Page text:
if item.getItemId() == 1:
        elif item.getItemId() == 2:
            return False
        return True

Activity and State Changes

If the user navigates away from the activity, the onPause method is called. This gives the activity the chance to save some state in case the activity is shut down without being resumed. We must call the base class's onPause method, but we also save the current state of the view in the activity's preferences to make it persistent.

    def onPause(self):
        # Save persistent preferences for the view in case the application is
        # shutdown.
        editor = self.getPreferences(Activity.MODE_PRIVATE).edit()

The onResume method only needs to call the base class's implementation. If the activity was not shut down then there is no need to restore the view from the activity's preferences. This method could be omitted.

    def onResume(self):

A Custom View

The DrawView class is derived from the standard View class and represents a custom user interface element. In this example, it is used to draw part of a Mandelbrot set.

class DrawView(View):

    __fields__ = {"ox": double, "oy": double, "length": double, "high": int}

The class has a number of attributes which need to be declared so that the compiler can use the correct types when referring to them. These describe the coordinates in the set that we will display in the centre of our view, the extent of the area to be drawn, and the upper limit on the number of iterations we allow when calculating each value.

The initialisation method calls the corresponding method in the base class, as required. We also define a default background colour. Note that we didn't need to declare this in the above dictionary because this is the first time that we refer to this attribute and we are explicitly declaring its type.

    @args(void, [Context])
    def __init__(self, context):
        View.__init__(self, context)
        self.paint = Paint()
        self.paint.setARGB(255, 255, 255, 255)

Resizing and Drawing

The onSizeChanged method is called before anything is displayed in the view and after any later change in its size. When called, we use this opportunity to create a bitmap that will hold the values for each coordinate in the Mandelbrot set that we examine. We calculate the scale factor that transforms view coordinates into set coordinates and draw the portion of the set that we are interested in.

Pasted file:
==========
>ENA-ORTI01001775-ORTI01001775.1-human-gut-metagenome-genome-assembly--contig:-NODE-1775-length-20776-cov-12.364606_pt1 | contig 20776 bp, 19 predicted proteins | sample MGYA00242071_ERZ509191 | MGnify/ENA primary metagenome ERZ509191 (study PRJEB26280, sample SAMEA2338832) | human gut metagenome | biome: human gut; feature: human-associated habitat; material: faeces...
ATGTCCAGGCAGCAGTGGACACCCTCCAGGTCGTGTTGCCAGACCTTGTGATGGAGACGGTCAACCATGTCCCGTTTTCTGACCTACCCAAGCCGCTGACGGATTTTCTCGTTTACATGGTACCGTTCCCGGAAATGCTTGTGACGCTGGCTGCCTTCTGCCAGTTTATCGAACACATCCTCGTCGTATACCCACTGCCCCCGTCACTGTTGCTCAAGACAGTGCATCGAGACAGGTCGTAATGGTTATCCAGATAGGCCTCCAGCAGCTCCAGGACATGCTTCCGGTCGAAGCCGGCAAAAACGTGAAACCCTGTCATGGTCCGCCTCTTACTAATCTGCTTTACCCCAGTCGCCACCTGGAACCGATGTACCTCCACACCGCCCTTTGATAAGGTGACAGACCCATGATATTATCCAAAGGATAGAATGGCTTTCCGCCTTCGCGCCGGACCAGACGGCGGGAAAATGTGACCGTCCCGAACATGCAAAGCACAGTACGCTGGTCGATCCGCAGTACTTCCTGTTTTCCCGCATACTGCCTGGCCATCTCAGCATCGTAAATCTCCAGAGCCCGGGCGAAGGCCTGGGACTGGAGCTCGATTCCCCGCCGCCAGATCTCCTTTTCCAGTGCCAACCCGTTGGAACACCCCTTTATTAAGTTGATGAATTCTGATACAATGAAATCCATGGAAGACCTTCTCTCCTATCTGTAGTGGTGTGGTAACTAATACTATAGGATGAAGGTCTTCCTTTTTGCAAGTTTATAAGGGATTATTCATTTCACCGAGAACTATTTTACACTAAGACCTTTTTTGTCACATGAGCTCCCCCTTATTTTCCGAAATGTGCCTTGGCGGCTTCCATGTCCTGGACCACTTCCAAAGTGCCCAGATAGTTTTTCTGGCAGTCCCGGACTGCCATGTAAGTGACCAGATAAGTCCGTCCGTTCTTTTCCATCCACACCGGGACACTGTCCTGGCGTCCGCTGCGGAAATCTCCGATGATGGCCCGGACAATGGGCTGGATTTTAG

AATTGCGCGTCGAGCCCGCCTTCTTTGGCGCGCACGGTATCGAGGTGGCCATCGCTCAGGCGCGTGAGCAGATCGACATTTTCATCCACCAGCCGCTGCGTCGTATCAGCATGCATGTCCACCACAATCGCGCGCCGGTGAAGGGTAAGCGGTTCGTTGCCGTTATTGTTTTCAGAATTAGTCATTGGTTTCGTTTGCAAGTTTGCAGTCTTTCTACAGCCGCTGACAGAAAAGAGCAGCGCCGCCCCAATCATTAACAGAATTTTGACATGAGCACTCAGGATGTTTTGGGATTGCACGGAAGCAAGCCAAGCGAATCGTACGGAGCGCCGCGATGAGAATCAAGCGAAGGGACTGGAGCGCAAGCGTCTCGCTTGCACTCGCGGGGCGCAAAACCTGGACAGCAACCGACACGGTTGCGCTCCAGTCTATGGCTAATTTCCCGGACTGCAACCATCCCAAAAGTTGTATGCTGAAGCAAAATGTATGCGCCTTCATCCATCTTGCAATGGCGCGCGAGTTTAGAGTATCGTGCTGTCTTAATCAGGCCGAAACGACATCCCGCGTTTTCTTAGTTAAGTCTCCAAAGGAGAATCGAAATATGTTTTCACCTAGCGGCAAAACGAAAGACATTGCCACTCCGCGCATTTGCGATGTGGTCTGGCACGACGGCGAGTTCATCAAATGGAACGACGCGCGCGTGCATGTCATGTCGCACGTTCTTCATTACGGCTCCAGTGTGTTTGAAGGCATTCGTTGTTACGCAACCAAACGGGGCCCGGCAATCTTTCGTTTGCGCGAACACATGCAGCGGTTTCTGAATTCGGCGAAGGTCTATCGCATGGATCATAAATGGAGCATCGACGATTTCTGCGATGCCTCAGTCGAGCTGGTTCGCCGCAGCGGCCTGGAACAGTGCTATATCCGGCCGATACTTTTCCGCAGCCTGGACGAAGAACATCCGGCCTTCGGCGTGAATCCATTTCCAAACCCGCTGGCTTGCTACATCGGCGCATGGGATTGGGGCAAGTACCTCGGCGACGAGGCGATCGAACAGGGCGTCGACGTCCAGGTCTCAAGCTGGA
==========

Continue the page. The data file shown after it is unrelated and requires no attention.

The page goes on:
@args(void, [int, int, int, int])
    def onSizeChanged(self, width, height, oldWidth, oldHeight):
        self.bitmap = Bitmap.createBitmap(width, height, Bitmap.Config.RGB_565)
        smallest = Math.min(width, height)
        self.scale = self.length/smallest

        self.drawMandelbrot(0, 0, width, height)

The onDraw method is responsible for painting the contents of the view. As with other handler methods, we call the base implementation. We also use the canvas object supplied to draw the bitmap created in the previous method.

    @args(void, [Canvas])
    def onDraw(self, canvas):
        View.onDraw(self, canvas)
        canvas.drawBitmap(self.bitmap, 0, 0, self.paint)

The method that draws a portion of the Mandelbrot set accepts coordinates in the bitmap's coordinate system that describe the upper left and lower right corners of the rectangle in the bitmap that needs to be updated. The coordinates in the set's coordinate system are calculated using the scale factor that was determined in the onSizeChanged method.

    @args(void, [int, int, int, int])
    def drawMandelbrot(self, x1, y1, x2, y2):
        w2 = self.bitmap.getWidth()/2
        h2 = self.bitmap.getHeight()/2
        y = y1
        while y < y2: